Vodafone launches 4G dongle, Wi-Fi unit



news National mobile operator Vodafone has launched two new mobile broadband devices — a USB dongle and a Wi-Fi unit — that will allow customers to access its new 4G mobile network at theoretical speeds up to 150Mbps, due to their support of the so-called ‘Category 4’ standard for mobile broadband.

The Vodafone Mobile Broadband USB stick and the Vodafone Pocket WiFi are both ‘Category 4’ (‘Cat 4’) enabled, which means customers can reach theoretical speeds up to 150Mbps. The new devices will allow customers to take full advantage of Vodafone’s lightning fast 4G network, which is built on the company’s contiguous 20MHz spectrum holdings in Sydney, Melbourne, Brisbane, Perth and Adelaide.

Customers can use the Vodafone Pocket WiFi as a portable hotspot, allowing them to connect up to ten devices at once. Vodafone is offering a 15 percent discount for customers who purchase a 4G Mobile Broadband USB Stick or Pocket WiFi device on their existing postpaid account. The offer runs until 2 April 2014.

Vodafone’s General Manager of Devices, Katie Turkal, said: “We are seeing a strong demand for mobile broadband products, especially from people who don’t want a permanent fixed-broadband connection, students, those living in share accommodation and people who simply don’t want to be locked into a contract.”

“Increasingly, Australians are ditching fixed internet connections in favour of the convenience and portability of mobile data. What’s more Vodafone 4G can offer speeds up to two and a half times faster than standard ADSL connection.”

“According to the Organisation for Economic Cooperation and Development’s (OECD)* latest statistics the wireless broadband penetration in Australia surged 13% between December 2012 and June 2013. The latest data from the Australian Bureau of Statistics (ABS) shows that at June 2013, there were 6.15 million mobile wireless internet subscribers, an increase of five per cent on the previous year. Mobile internet is becoming increasingly popular and people want access to fast reliable data speeds.”

“Taking the internet to the beach, on the train, or to the cafe is what customers increasingly want,” Turkal said. Pricing for the two units is as follows:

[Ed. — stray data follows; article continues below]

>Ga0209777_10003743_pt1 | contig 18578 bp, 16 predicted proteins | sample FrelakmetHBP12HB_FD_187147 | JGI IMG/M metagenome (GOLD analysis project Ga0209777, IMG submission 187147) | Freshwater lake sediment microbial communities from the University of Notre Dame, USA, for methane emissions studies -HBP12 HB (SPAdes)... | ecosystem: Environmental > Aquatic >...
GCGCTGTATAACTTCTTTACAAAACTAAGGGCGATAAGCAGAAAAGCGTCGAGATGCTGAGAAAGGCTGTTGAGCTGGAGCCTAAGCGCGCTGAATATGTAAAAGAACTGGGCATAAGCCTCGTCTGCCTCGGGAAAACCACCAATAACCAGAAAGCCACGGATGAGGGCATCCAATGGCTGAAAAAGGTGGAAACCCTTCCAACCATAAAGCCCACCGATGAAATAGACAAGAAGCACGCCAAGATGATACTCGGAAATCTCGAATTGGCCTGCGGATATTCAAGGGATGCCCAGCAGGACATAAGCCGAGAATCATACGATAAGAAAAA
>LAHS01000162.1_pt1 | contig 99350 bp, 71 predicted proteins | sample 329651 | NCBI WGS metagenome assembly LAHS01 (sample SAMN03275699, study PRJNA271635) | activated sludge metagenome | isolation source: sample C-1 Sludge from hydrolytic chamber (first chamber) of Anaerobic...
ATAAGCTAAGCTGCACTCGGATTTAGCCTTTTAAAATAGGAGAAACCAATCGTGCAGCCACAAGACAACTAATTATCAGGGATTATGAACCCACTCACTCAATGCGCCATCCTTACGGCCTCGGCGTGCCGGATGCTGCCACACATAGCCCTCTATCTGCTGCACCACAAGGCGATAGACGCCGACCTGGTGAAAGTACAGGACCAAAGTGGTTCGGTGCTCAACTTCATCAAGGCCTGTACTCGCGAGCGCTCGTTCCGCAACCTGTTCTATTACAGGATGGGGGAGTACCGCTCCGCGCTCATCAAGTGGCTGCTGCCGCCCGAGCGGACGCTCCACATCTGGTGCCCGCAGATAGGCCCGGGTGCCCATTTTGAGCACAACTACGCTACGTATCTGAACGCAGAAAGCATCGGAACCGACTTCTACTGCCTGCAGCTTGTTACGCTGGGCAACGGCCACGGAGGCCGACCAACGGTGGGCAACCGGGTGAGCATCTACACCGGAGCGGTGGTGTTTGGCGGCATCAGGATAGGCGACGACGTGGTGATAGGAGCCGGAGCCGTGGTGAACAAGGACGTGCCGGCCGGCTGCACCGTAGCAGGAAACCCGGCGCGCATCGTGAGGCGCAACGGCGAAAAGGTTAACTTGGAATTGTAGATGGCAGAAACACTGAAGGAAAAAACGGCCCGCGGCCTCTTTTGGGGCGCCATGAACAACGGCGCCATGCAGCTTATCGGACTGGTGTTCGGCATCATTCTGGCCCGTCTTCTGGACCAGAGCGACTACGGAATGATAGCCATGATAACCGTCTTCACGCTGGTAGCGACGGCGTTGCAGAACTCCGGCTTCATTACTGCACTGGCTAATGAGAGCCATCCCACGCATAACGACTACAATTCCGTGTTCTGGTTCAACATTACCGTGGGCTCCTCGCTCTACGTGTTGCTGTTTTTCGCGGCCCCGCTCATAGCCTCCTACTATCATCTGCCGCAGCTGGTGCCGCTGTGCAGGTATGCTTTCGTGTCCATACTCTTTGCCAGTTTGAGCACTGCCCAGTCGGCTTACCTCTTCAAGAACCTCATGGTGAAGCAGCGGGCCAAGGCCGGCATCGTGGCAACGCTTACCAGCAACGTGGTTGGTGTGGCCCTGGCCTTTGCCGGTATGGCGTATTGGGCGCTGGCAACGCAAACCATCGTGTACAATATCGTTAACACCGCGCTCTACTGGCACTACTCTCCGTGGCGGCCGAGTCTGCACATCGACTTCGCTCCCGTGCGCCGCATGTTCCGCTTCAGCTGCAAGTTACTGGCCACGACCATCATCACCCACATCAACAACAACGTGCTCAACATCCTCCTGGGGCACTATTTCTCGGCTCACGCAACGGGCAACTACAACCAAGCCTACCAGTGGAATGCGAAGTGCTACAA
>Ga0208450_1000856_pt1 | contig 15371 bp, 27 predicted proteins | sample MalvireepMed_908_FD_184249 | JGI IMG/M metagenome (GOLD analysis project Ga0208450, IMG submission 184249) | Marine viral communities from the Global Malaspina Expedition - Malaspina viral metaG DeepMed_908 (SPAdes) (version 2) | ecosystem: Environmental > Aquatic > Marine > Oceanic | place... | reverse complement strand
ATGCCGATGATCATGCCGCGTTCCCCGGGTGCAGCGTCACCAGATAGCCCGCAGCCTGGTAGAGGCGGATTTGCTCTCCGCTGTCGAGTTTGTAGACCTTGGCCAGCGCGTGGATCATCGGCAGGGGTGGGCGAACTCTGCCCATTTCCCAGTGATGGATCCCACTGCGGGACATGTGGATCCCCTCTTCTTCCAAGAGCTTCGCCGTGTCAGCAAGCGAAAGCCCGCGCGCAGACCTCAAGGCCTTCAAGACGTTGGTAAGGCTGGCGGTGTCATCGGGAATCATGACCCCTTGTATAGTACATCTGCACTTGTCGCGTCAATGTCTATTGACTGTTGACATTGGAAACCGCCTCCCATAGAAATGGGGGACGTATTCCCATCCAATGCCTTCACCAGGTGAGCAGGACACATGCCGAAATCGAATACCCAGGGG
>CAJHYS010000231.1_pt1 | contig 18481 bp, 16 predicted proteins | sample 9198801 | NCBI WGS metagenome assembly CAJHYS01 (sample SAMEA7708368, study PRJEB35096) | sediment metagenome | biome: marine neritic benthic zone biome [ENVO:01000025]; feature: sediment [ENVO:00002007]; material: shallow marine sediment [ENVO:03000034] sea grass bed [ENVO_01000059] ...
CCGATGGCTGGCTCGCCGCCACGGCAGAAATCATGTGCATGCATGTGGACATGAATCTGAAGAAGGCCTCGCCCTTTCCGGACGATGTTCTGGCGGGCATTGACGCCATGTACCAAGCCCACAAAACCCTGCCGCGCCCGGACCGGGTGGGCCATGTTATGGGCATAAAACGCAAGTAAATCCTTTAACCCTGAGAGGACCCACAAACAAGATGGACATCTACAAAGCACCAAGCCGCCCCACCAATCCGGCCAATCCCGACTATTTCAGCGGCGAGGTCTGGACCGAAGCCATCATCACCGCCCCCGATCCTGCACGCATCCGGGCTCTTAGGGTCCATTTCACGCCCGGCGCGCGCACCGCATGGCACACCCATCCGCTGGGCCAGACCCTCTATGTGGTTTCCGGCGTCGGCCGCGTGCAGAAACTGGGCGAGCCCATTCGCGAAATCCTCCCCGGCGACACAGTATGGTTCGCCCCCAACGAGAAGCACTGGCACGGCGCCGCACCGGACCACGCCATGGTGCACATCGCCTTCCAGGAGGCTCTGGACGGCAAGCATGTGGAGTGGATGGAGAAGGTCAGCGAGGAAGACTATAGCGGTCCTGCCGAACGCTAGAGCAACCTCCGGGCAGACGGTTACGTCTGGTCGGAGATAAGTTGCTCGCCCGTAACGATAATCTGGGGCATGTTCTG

Image credit: Vodafone


  1. Renai, what exactly is “so called” about Cat 4 LTE?

    LTE air interfaces, like all HSUPA releases before it, like all HSDPA releases before it, and like all UMTS releases before it, are defined by 3GPP.

    The original LTE (3GPP release 8) defined 5 categories of LTE, from Cat 1 (10 Mbps) to Cat 5 (300 Mbps). These are international standards and as well defined as they can be, there is nothing “so called” about them!

  2. The whole article sounds like an advert to me, are you getting a kick back from Vodafone Renai ?????

  3. ” lightning fast 4G network” and “can reach theoretical speeds up to 150Mbps” are really two different things.

    Latency a reflection of the time it takes for data travese the network whilst 150mbps is the amount of data capable of traversing the network in the given time/latency.

    Now mobile phone networks are notoriously slow when it comes to latency whilst the claim that customers can reach 150mbps is quite dubious.

    I know how much bandwidth VHA have in Sydney at a particular megapop and 150mbps is a sizeable quantity of what they have provisioned.

    You might reach 150mbps at 3am (and even then you would be competing with the the insomniac brigade) so ultimately, for real world purposes, no one will ever get 150mbps, ever.

    If i was the ACCC claims like this should be seriously challenged. Time and again providers get away with offering oversubscribed, congested services, making outlandish claims that the media are happy to publish with minimal caveats (coz it sounds just so clunky you know to warn customers that proffered service is seriously compromised)

    As for the rest of the article, $50 bucks for 8Gb is just such an utter ripoff especially since the bulk of the usage comes off a 10 gbps Akamai peering point that is located in the major megapops and would probably be costing $0.000010 per MB.

    Lastly how the hell can this Director of VHA claim they are seeing strong demand when their churn loss is in a terminal dive. Strong demand for their competitors services more like it.

    • 1984, I won’t say your comment is wrong, it’s just that… ok, it’s wrong.

      Nowhere in the article is latency mentioned. The statement that the network is “lightning fast” is more to do with throughput, which is again covered when theoretical maximum of said throughput is mentioned.

      On the subject of latency, I’m not sure how you can say mobile networks are “notoriously slow” in regards to latency. Even on 3G, I enjoy sub 30ms pings locally (Perth) and no more than 90ms Australia wide. No doubt 4G will be lower still.

      Finally, saying the ACCC should challenge anything about the claimed maximum theoretical throughput is ridiculous. Vodafone and any other telco or ISP quite rightly advertise “up to” a certain speed. I know customers used to get bent out of shape when ADSL2 came out, saying they were misled about speeds when they got less than 24Mbps, when in reality, no ISP promises 24Mbps, the same way Vodafone aren’t promising 150Mbps on their 4G network.

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